Sonipat (Haryana) [India], March 28 (ANI/OP Jindal University): The second chapter of the International Symposium on Crime Studies was organized on 25-26 March, 2022 by the Centre of Criminology and Forensic Studies at Jindal Institute of Behavioural Sciences, O. P. Jindal Global University provided a unique opportunity for attendees from all backgrounds and professions to learn more about the intersection of law and forensics.
Renowned experts in various fields of criminology, forensics and related crime studies discussed new research and insights on emerging crime phenomena, especially across the digital platform. The main theme was focused on Rethinking Forensics: Interdisciplinarity in Crime Studies, where presenters covered various topics including admissibility of evidence, criminal psychology and criminal behaviour, forensics in human rights, reliability of forensic techniques such as deception detection and document examination, as well as online crime phenomenon - cybercrimes and financial crimes.
The audience heard from two eminent speakers at the plenary session - Dr Ebru Ibish from International Vision University, North Macedonia, and Prof. Dr Debarati Halder from Parul University. While Dr Halder spoke about her work in cybercrimes and the role of law at the intersection of criminology, victimology, psychology and forensics, Dr Ibish looked at criminality of juveniles from the same interdisciplinary lens. Numerous researchers, practitioners and educators also presented their research across five panel sessions, exploring the versatility of forensic criminology and law alongside other fields like psychology and sociology.
Dr Sanjeev P. Sahni, Principal Director of Jindal Institute of Behavioural Sciences (JIBS) said, "We are progressively moving towards a more digital and scientifically advanced world, where both crime and crime investigation is becoming technologically advanced. A new expert in crime, whether it be a forensic scientist or criminologist or forensic psychologist, can no longer operate in the silos of their discipline. A forensic scientist needs to understand about evidence law and cognitive biases, and a criminologist needs to understand cognitive psychology and digital science and cryptocurrency scams. A successful career in these disciplines require that you are able to apply and analyze based on different types of knowledge. This is why we are keen to provide a platform for the exchange of such knowledge." Dr Sahni is a noted behavioural expert who is also a Professor at O.P, Jindal Global University and is the Director of Centre for Criminology and Forensic Studies.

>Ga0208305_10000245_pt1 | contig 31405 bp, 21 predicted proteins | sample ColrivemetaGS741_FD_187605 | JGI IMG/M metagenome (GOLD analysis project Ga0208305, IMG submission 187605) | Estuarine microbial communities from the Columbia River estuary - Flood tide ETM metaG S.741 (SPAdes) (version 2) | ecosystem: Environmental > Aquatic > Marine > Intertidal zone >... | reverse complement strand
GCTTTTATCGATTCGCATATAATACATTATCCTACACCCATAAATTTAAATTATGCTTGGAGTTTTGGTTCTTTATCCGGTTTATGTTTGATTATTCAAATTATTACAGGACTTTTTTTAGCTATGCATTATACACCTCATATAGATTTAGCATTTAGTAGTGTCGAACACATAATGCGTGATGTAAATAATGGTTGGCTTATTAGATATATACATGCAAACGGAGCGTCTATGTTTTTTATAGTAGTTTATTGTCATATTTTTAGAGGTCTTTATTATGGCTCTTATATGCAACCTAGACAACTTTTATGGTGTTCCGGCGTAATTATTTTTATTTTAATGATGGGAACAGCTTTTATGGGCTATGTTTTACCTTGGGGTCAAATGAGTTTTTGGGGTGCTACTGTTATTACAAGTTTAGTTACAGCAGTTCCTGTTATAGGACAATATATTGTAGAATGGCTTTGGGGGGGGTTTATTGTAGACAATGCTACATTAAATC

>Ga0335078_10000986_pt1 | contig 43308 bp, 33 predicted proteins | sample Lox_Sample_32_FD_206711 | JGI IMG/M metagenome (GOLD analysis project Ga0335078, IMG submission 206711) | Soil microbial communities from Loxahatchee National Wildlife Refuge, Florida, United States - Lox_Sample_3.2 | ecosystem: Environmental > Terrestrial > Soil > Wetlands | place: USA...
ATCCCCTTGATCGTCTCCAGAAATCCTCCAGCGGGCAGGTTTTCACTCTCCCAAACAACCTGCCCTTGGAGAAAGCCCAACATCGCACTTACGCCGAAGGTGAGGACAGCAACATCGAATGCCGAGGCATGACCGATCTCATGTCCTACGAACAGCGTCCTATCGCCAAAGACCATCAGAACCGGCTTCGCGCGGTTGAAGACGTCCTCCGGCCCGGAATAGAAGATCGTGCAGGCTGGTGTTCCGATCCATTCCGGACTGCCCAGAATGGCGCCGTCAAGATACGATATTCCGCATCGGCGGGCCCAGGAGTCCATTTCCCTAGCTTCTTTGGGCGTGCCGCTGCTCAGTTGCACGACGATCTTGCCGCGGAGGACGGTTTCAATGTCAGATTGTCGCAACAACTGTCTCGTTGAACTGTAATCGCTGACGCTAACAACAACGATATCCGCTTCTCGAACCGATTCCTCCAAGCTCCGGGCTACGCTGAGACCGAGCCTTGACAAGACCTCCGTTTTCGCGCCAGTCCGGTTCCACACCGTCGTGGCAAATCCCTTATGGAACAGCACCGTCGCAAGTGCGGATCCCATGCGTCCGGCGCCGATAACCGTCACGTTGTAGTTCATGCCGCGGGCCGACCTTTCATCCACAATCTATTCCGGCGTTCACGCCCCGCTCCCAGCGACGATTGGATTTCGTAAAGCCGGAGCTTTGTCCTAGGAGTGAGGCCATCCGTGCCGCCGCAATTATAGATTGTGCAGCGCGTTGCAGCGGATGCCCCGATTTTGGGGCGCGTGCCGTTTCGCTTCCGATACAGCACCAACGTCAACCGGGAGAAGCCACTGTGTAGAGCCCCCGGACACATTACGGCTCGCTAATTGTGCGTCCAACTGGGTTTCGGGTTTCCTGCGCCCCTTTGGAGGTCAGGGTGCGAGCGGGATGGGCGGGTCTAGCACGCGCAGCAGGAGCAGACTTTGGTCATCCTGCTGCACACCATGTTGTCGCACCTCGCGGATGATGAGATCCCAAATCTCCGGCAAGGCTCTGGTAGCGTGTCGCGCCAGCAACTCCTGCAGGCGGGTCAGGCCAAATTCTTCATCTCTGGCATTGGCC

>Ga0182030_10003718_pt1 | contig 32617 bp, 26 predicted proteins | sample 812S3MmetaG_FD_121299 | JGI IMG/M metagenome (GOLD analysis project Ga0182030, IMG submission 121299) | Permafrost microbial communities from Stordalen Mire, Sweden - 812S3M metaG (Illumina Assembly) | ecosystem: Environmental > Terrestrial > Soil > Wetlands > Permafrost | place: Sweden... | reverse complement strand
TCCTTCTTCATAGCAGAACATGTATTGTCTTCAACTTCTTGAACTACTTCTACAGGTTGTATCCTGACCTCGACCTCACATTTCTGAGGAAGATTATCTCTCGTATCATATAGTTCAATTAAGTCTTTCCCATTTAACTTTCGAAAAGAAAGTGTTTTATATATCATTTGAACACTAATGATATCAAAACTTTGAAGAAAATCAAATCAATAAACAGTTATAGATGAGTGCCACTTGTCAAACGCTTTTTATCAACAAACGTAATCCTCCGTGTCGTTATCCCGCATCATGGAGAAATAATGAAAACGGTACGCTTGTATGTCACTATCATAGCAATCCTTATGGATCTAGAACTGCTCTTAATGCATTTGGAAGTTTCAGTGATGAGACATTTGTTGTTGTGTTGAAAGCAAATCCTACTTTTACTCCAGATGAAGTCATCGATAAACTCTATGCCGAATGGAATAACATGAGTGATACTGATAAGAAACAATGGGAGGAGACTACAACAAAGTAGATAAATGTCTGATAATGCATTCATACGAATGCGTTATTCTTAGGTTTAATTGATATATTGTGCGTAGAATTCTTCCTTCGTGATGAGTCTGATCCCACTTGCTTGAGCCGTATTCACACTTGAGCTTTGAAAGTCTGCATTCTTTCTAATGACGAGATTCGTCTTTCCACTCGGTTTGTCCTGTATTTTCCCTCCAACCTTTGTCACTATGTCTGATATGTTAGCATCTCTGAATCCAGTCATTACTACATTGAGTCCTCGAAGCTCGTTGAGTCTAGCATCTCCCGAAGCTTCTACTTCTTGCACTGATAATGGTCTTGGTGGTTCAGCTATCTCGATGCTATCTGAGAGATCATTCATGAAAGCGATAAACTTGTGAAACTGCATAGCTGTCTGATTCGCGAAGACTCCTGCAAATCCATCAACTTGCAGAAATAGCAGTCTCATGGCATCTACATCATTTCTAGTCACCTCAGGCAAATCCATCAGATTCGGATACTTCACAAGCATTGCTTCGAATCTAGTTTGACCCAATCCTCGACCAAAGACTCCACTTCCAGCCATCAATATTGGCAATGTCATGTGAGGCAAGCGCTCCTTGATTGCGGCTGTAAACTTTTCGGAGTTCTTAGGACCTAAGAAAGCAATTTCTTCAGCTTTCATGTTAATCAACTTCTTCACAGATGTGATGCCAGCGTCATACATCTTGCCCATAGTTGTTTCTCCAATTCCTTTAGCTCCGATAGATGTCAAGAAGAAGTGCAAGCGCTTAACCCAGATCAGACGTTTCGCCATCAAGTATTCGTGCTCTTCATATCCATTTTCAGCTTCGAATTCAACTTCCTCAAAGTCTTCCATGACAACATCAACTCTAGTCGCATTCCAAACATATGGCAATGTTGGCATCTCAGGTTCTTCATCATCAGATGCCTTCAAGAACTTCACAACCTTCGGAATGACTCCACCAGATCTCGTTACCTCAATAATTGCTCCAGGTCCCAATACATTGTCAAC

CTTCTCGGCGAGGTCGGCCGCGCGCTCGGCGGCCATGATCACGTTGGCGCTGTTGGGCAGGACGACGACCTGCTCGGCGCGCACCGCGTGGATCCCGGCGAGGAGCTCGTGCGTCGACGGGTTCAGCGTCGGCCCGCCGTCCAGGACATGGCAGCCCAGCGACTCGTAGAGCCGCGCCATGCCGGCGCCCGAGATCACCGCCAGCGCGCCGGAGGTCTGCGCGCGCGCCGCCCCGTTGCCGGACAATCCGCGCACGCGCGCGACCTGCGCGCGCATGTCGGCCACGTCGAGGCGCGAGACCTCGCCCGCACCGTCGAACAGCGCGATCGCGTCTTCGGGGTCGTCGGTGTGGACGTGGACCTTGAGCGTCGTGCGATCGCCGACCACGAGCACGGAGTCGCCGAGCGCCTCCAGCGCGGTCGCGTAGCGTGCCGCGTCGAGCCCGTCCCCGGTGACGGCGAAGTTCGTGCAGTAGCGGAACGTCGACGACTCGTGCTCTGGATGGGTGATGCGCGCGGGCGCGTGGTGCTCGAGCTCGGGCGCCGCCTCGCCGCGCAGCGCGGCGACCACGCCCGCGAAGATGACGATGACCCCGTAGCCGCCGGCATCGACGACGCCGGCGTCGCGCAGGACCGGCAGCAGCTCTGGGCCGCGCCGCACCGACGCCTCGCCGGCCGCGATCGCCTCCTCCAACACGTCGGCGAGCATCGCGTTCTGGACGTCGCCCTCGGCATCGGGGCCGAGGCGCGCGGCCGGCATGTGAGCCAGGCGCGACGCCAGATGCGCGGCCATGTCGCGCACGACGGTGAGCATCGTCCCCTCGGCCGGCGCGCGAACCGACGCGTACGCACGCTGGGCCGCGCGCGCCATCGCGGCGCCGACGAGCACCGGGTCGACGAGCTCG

The Supreme Court, while hearing on the matter of a financial scam last week, had rued the lack of forensic facilities in the country that are causing a back log in the criminal justice system. Justices Sanjay Kishan Kaul and M.M. Suresh have highlighted a problem that has also been flagged previously in terms of lack of resources and personnel. This is one of the few reasons why forensic evidence is yet to be used predominantly in criminal adjudications within the Indian criminal justice system. Where the aim of both - law and forensic science- is to arrive at the truth, justice cannot be held at bay due to lack of resources, poor gatekeeping or lack of research to keep up with new crime techniques.
Prof Poulomi Bhadra, Assistant Director of the Centre for Criminology and Forensic Studies, and Assistant Professor of Forensic and Crime Studies also added that "the legal profession is still catching up to the scientific literacy in forensic sciences, meanwhile crime trends are changing and the new criminal is becoming increasingly tech-savvy. If we are to bridge the gap and address crime within the justice system, there is a strong need to improve interdisciplinary understanding between the legal and scientific professionals. We need to understand the strengths and shortcomings of each discipline if we are to use both adequately in the courtroom".
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